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    Quote Originally Posted by JMH
    While you were riding Bobsled last night, this gnar was going down on Mill D:
    Hilarious. That was the quote of his that surprised me the most but I haven't ridden Mill D at all this year so I thought maybe something had gone on this year that I had missed. Does he think all the water bars and rocks were illegally put in by riders?
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    Quote Originally Posted by catch22
    If you haven't seen the Draper DH yet I can tell you that they (I guess I should be saying we) are definitely on their way to correcting the problem or at least working towards a positive solution. I just hate that so many of the good natural features on the trails around here have been removed or dumbed down over the years. I can't really claim to be a freerider (whatever that means) but I love a good technical trail and it's just sad that there are so few techy trails around here when we have such incredible terrain to work with. That's why I'm trying to get involved with WAFTA, even though some of the stuff being built is over my level (for now), at least their trail work days don't consist of widening trails and removing those pesky rocks and logs like some other organizations work days around here seem to do.
    catch22, i like the way you think. seems like most trail work being done out there by the official folks ( FS? ) consists of turning the trail into a 12 foot wide path with no obstacles. (think pipeline here...) Only logical next step is to pave the singletrack, then everyone could ride it! Wouldn't that be great?! I'll try to keep my ranting to a minimum....

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    My guess is because the group here on MTBR was very vocal with Mill-D and the SOC proposal for wilderness area, they must think that we're all freeriders (we're not) and we're all out there building huge (unapproved) gap jumps and crazy (unapproved) ladder bridges and whatnot.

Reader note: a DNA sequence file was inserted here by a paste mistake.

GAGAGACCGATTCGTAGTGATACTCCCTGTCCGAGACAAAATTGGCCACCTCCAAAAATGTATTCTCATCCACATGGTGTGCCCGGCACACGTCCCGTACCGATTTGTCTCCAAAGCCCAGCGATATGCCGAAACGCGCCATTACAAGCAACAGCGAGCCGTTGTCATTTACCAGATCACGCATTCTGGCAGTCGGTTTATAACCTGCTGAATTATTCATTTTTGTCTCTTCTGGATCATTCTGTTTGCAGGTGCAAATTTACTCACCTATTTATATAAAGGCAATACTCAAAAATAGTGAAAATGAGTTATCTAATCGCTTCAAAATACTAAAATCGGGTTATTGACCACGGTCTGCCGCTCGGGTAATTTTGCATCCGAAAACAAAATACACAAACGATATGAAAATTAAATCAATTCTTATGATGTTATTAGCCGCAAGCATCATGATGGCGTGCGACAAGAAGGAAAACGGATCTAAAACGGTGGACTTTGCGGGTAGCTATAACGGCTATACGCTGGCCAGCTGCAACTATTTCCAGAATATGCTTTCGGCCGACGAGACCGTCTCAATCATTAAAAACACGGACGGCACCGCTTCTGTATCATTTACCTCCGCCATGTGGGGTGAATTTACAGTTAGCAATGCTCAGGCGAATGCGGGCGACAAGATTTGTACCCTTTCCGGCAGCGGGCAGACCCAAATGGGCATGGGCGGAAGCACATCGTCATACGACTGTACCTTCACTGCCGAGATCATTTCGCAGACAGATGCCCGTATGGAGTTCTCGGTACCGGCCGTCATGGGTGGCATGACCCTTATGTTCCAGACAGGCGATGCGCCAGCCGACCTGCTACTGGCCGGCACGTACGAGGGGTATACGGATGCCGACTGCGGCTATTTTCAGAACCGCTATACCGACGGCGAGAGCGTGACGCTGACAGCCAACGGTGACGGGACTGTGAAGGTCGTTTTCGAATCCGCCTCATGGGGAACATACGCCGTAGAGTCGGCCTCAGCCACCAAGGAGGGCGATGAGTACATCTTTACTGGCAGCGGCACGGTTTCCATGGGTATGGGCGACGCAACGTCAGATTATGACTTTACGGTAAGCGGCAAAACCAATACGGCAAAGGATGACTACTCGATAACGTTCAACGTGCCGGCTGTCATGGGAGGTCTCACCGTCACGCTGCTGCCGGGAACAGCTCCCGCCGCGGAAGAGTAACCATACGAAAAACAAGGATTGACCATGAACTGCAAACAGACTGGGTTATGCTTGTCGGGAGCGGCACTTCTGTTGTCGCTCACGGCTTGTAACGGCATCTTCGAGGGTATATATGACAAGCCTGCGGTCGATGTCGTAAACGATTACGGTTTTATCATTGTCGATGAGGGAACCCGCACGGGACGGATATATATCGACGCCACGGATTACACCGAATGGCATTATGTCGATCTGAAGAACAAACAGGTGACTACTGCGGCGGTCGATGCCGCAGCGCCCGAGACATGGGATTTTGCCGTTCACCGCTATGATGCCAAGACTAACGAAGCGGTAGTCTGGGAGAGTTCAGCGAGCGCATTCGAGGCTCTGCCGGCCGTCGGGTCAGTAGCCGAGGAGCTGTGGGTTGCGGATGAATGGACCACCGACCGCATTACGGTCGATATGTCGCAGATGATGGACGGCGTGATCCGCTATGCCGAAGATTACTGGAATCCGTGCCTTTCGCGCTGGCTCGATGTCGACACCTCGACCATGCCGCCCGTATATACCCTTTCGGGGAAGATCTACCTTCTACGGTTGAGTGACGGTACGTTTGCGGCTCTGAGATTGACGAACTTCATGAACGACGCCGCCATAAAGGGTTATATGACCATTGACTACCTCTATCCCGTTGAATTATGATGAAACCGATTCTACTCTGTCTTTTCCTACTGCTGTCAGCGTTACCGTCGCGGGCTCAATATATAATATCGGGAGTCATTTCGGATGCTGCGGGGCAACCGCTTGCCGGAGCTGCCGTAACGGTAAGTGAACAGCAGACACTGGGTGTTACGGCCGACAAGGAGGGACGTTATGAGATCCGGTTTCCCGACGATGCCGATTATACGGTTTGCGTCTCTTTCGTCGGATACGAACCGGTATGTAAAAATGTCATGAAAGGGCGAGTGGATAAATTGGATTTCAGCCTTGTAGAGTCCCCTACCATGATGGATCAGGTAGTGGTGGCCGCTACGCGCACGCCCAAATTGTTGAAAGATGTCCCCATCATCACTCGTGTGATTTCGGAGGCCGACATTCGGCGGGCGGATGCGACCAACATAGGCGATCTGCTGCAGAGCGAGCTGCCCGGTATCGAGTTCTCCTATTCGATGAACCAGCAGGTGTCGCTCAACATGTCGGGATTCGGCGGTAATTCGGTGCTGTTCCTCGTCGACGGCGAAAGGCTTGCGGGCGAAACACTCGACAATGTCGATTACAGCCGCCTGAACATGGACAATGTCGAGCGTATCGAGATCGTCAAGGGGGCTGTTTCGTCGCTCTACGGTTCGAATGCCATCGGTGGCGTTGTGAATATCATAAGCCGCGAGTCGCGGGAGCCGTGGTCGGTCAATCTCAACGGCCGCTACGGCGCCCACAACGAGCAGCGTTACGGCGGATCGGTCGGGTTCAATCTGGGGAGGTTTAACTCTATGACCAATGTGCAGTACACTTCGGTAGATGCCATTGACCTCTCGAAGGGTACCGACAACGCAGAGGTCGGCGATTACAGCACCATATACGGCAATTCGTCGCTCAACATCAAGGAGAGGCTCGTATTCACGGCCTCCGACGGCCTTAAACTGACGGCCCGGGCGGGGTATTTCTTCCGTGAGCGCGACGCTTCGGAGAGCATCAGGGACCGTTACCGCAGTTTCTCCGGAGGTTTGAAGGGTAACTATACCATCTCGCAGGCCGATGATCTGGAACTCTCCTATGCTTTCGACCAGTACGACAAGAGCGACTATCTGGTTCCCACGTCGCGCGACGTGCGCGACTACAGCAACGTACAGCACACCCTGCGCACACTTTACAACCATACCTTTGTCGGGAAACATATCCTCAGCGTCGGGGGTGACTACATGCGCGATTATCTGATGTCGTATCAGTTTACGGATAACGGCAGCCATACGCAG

JMH, can you give me the exact gps coordinates for that stunt on mill-d? Wait... nevermind, I probably wouldn't hit it anyway....

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    Quote Originally Posted by TheProf
    My guess is because the group here on MTBR was very vocal with Mill-D and the SOC proposal for wilderness area, they must think that we're all freeriders (we're not) and we're all out there building huge (unapproved) gap jumps and crazy (unapproved) ladder bridges and whatnot.

    .....
    Nevertheless, that is no excuse for Ryan Miller of IMBA to purposefully distorts facts in regards to Mill D, especially in light of the fact that the area is particularly sensitive in regards to the SOC wilderness proposal. We all know that there is no 'illegal' trail building in Mill D, and for Ryan Miller IMBA to suggest that there is totally irresponsible and damaging to any effort to keep the access to that trail and others open.

    If that is the best representation that IMBA can give Utah I want nothing to do with that organization. I am going to call IMBA and voice my complaint and I would urge you to do also. I cannot and will not support IMBA until we are given better representation. Ryan Miller has to go.

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    Feel free to call IMBA. The more that they hear from us as riders about the current representation, the better. However, as I discussed in the above post, I spoke with the Executive Director of IMBA yesterday for about a 1/2 hour. I told him of my concerns regarding the IMBA representation here in Utah. The current rep is out. He is gone. I read to the Executive Director the quotes from the article, and I expressed to him what the mountain biker consensus is here in Utah about the current (former) IMBA rep. IMBA is concerned with what has been happening out here and is rectifying the situation.

    Also, on other trail access fronts, please call the USFS and the gvt leaders here about mountain bike access and more trails. I met with Jim Matheson this morning about the recent Wilderness Proposal and the need to save the LCC trail from being designated as Wilderness. We are engaging SOC to discuss this concern. We are also engaging the USFS to discuss this.